The evolution of alternative mating tactics in the yellow dung fly

Date of Award

December 2016

Degree Type


Degree Name

Doctor of Philosophy (PhD)




Scott S. Pitnick


alternative mating tactics, behavior, female preference, plasticity, sexual selection, sperm competition

Subject Categories

Life Sciences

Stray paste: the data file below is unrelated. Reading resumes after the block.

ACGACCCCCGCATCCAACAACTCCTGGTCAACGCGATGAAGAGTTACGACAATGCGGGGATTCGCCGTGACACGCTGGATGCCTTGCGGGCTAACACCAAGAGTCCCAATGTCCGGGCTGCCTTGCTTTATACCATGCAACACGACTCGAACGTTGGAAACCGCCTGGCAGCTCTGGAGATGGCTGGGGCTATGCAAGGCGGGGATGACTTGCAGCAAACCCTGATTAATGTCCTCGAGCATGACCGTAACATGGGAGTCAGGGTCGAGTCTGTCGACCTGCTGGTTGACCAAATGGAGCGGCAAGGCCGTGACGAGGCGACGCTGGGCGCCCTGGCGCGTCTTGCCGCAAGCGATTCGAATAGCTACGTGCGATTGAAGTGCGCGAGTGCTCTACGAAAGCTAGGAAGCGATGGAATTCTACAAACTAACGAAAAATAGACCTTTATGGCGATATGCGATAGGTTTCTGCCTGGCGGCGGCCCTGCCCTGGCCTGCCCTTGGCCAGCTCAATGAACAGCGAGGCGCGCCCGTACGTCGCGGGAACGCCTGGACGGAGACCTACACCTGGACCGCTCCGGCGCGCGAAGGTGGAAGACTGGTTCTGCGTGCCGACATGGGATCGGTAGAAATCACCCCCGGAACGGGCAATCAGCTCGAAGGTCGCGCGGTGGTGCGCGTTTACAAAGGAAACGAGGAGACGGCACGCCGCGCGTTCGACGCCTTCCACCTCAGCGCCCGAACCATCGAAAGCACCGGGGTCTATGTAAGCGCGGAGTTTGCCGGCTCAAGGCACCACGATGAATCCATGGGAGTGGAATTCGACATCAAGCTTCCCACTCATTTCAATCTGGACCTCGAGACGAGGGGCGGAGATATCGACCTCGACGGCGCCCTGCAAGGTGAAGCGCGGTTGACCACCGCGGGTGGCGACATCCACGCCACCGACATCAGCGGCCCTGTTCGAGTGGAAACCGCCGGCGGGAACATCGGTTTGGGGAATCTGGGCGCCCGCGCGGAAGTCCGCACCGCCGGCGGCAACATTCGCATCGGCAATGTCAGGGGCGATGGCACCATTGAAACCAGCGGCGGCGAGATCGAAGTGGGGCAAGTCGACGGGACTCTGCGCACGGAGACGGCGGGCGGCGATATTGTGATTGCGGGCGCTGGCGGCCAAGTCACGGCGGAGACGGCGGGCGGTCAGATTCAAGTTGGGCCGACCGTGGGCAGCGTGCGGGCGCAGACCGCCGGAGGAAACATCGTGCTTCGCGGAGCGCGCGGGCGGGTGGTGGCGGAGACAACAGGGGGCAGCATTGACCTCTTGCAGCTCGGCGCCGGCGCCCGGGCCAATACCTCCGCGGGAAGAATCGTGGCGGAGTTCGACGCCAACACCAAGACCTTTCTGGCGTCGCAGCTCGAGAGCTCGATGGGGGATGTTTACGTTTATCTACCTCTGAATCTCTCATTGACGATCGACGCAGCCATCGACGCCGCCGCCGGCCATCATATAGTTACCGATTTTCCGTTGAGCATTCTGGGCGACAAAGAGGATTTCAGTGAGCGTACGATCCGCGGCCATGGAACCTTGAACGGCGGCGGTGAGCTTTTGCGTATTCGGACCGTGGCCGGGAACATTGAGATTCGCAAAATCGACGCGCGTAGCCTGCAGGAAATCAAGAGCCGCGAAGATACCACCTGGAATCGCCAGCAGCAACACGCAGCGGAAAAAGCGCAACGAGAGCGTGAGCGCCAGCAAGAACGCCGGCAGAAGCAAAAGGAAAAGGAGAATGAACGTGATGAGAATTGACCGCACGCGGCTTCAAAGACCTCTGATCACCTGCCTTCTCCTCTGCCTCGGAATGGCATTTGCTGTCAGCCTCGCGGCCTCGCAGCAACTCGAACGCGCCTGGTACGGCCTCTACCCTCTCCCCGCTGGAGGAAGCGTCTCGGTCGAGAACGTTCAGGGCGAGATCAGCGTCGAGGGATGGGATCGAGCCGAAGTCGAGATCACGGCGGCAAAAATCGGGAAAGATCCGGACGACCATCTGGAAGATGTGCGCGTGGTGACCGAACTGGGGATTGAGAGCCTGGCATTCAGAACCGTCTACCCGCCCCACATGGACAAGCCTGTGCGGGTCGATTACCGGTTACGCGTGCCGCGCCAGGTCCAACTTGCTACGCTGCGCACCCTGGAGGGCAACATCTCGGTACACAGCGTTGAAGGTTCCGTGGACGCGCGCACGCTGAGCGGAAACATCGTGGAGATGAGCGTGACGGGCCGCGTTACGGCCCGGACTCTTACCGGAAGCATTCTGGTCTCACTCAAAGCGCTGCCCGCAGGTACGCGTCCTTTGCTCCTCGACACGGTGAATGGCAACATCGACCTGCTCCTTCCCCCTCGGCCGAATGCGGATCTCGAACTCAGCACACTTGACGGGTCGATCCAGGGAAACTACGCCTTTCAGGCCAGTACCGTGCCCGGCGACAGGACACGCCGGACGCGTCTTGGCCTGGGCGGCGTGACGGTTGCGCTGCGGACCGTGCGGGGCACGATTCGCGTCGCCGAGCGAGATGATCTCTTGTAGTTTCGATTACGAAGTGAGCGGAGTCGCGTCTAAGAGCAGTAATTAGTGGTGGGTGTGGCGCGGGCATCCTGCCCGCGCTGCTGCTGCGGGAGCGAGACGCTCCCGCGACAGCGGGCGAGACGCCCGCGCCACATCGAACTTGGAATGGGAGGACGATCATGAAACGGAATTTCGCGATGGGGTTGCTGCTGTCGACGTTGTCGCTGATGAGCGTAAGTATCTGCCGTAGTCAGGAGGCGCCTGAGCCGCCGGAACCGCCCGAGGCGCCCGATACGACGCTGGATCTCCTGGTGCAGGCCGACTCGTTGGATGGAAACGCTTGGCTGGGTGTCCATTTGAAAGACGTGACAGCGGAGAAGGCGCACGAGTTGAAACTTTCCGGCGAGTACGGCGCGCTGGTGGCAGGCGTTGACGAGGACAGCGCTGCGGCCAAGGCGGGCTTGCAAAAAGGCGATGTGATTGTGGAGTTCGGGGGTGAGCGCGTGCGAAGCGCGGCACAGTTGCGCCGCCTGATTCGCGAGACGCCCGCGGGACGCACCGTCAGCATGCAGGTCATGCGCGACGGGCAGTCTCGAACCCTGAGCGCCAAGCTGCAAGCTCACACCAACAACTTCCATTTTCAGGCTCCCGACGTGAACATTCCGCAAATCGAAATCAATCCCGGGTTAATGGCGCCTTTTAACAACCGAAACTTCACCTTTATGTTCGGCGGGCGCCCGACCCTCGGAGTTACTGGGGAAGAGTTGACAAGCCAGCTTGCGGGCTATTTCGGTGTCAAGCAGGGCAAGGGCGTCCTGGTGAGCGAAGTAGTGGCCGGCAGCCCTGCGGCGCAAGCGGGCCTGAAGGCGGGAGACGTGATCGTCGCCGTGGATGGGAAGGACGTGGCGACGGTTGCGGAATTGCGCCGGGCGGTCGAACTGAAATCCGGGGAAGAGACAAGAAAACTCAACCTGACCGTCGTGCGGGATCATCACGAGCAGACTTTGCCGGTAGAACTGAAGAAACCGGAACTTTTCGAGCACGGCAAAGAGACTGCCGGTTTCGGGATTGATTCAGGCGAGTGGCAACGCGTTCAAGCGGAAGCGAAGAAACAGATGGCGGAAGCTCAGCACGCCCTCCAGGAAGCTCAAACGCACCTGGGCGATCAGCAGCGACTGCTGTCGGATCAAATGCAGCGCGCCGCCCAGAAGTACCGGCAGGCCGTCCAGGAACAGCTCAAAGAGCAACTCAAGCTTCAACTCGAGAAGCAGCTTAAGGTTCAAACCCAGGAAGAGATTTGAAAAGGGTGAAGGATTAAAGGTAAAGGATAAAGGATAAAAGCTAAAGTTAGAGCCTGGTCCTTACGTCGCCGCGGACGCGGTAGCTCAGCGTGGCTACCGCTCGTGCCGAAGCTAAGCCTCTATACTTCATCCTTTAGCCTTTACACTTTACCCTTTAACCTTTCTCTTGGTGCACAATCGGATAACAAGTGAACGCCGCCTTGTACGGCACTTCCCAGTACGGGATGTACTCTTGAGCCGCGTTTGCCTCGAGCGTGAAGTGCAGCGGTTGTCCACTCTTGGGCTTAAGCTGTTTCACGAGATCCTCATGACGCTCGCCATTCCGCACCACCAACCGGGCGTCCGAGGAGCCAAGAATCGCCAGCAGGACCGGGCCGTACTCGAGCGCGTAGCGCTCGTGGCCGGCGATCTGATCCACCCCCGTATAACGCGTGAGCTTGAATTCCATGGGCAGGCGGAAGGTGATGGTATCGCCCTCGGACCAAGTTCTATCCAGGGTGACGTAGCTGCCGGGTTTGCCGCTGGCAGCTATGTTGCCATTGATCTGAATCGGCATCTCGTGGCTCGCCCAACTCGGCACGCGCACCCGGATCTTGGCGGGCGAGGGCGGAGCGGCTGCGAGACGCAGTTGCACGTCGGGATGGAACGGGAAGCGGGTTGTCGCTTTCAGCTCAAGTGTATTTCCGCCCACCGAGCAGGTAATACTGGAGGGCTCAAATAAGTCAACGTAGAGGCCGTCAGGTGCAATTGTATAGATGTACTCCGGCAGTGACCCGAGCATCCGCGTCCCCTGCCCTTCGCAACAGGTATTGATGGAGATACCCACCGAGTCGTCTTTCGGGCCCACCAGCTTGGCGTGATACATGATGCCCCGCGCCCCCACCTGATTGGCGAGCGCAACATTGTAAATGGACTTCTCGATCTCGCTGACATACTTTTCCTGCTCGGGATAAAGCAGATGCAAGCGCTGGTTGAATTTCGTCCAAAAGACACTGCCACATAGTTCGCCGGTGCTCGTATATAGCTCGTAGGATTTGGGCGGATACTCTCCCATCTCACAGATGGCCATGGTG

Evolution is expected to favor the proliferation of one strategy in a population and eliminate less successful alternatives. However, in some species, males within a single population adopt discrete behavioral and life history strategies, but the processes responsible for their evolution and maintenance are poorly understood. Recent work suggests that many examples of alternative mating tactics may be expressed through a conditional evolutionarily stable strategy. In this framework, all males in a population are capable of adopting either tactic, but environmental cues such as resource availability during development and social context ultimately determine which tactic maximizes an individual’s reproductive success. Empirical support for key predictions of the conditional evolutionarily stable strategy, however, is currently lacking. Here, I use the yellow dung fly, Scathophaga stercoraria, whose males adopt size-dependent alternative mating tactics, to provide a novel test of these predictions, while also identifying pre- and post-copulatory processes driving variation in male reproductive success. In this species, large males aggregate on fresh cow dung (oviposition substrate) and engage in intense male-male competition for gravid females, whereas small males search for mating opportunities at off-pasture foraging sites (i.e., fallen fruit or flowers) where competition is absent. To accomplish the goals of my project, I employed various experimental techniques, including detailed behavioral observations of tactic expression and mating success, as well as molecular genetics approaches for distinguishing offspring sired by males adopting alternative mating roles. Specifically, in Chapter 1, I identified novel male and female behavioral repertoires specific in the off-pasture foraging environment and their implications for male reproductive success. Observations of mating interactions in the field revealed both that small males are more likely to attempt copula on foraging substrate than large males and that those attempts are more successful, in part due to a surprising female preference for small body size. I then used large experimental mesocosms to compare the behavioral expression of size-dependent alternative mating tactics across geographically widespread yellow dung fly populations in Chapter 2. These experimental trials demonstrate that distant populations do not differ in their expression patterns (i.e., switchpoint) when tested under common garden conditions, despite originating from ecologically variable environments. In Chapter 3, I confirmed the long-standing prediction that off-pasture matings (primarily associated with the subordinate male tactic) sire significantly fewer offspring than copulations on dung. Given this disparity in reproductive pay-off, theory predicts that male investment (i.e., ejaculate expenditure) per mating should differ between locations. Support for this prediction was found, though small and large males exhibited opposing patterns of expenditure between these alternative resource environments, indicating that male tactics also encompass distinct strategies for allocating ejaculate resources. Finally, in Chapter 4, I quantified size-dependent tactic expression and reproductive success for S. stercoraria males under low and high mate competition intensity treatments. I found that males adaptively alter the expression of behavioral tactics based on their size and relative dominance in the population. These findings provide strong evidence that S. stercoraria males express conditional mating tactics and demonstrate that subordinate male tactics can persist in a population despite conferring lower fitness on average than dominant male tactics.


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